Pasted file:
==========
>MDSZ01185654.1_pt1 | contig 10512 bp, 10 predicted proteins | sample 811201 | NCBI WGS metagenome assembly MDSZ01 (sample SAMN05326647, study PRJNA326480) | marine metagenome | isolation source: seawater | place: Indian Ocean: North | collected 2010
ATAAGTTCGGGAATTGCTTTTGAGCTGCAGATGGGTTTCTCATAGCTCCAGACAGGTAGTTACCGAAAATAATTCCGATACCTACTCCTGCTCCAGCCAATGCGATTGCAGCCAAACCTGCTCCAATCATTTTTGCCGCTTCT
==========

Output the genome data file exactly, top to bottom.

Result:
>MDSZ01185654.1_pt1 | contig 10512 bp, 10 predicted proteins | sample 811201 | NCBI WGS metagenome assembly MDSZ01 (sample SAMN05326647, study PRJNA326480) | marine metagenome | isolation source: seawater | place: Indian Ocean: North | collected 2010
ATAAGTTCGGGAATTGCTTTTGAGCTGCAGATGGGTTTCTCATAGCTCCAGACAGGTAGTTACCGAAAATAATTCCGATACCTACTCCTGCTCCAGCCAATGCGATTGCAGCCAAACCTGCTCCAATCATTTTTGCCGCTTCT